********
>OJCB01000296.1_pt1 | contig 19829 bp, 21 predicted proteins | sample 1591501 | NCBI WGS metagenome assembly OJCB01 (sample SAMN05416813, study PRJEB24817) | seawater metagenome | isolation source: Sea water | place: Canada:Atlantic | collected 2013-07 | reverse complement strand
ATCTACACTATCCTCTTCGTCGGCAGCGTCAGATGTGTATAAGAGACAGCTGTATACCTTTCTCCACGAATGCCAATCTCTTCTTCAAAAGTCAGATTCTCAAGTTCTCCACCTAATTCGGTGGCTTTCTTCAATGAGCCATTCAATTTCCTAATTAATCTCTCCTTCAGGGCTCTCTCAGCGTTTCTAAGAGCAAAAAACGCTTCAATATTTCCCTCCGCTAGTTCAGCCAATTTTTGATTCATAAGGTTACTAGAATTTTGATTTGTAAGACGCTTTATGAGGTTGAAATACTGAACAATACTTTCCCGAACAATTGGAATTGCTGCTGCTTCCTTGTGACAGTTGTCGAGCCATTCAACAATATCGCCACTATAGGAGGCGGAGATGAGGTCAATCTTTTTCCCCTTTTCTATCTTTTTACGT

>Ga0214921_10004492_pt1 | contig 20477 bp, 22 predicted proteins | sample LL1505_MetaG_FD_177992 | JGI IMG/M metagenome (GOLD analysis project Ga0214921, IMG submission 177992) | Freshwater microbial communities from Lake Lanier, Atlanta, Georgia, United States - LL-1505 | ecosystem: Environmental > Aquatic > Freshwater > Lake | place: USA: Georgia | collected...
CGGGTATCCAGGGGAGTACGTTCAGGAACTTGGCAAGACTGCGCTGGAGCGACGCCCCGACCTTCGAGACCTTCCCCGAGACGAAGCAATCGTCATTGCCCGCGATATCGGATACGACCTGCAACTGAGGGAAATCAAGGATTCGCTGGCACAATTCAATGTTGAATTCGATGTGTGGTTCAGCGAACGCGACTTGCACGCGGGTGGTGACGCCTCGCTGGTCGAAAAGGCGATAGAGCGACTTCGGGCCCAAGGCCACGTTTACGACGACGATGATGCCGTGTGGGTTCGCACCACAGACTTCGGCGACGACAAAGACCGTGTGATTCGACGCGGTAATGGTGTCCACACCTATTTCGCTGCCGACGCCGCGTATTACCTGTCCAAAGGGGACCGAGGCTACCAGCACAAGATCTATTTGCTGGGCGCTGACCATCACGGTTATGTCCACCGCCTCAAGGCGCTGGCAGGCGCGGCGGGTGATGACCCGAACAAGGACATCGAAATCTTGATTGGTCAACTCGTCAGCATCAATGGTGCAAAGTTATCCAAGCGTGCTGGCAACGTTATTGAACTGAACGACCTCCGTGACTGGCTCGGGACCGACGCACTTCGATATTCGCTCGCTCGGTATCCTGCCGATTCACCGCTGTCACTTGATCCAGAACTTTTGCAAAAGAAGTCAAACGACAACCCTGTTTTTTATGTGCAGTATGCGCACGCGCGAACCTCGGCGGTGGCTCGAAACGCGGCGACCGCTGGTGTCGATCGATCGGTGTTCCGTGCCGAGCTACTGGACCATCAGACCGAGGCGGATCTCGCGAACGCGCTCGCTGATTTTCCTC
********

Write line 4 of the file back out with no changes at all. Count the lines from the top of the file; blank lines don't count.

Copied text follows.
CGGGTATCCAGGGGAGTACGTTCAGGAACTTGGCAAGACTGCGCTGGAGCGACGCCCCGACCTTCGAGACCTTCCCCGAGACGAAGCAATCGTCATTGCCCGCGATATCGGATACGACCTGCAACTGAGGGAAATCAAGGATTCGCTGGCACAATTCAATGTTGAATTCGATGTGTGGTTCAGCGAACGCGACTTGCACGCGGGTGGTGACGCCTCGCTGGTCGAAAAGGCGATAGAGCGACTTCGGGCCCAAGGCCACGTTTACGACGACGATGATGCCGTGTGGGTTCGCACCACAGACTTCGGCGACGACAAAGACCGTGTGATTCGACGCGGTAATGGTGTCCACACCTATTTCGCTGCCGACGCCGCGTATTACCTGTCCAAAGGGGACCGAGGCTACCAGCACAAGATCTATTTGCTGGGCGCTGACCATCACGGTTATGTCCACCGCCTCAAGGCGCTGGCAGGCGCGGCGGGTGATGACCCGAACAAGGACATCGAAATCTTGATTGGTCAACTCGTCAGCATCAATGGTGCAAAGTTATCCAAGCGTGCTGGCAACGTTATTGAACTGAACGACCTCCGTGACTGGCTCGGGACCGACGCACTTCGATATTCGCTCGCTCGGTATCCTGCCGATTCACCGCTGTCACTTGATCCAGAACTTTTGCAAAAGAAGTCAAACGACAACCCTGTTTTTTATGTGCAGTATGCGCACGCGCGAACCTCGGCGGTGGCTCGAAACGCGGCGACCGCTGGTGTCGATCGATCGGTGTTCCGTGCCGAGCTACTGGACCATCAGACCGAGGCGGATCTCGCGAACGCGCTCGCTGATTTTCCTC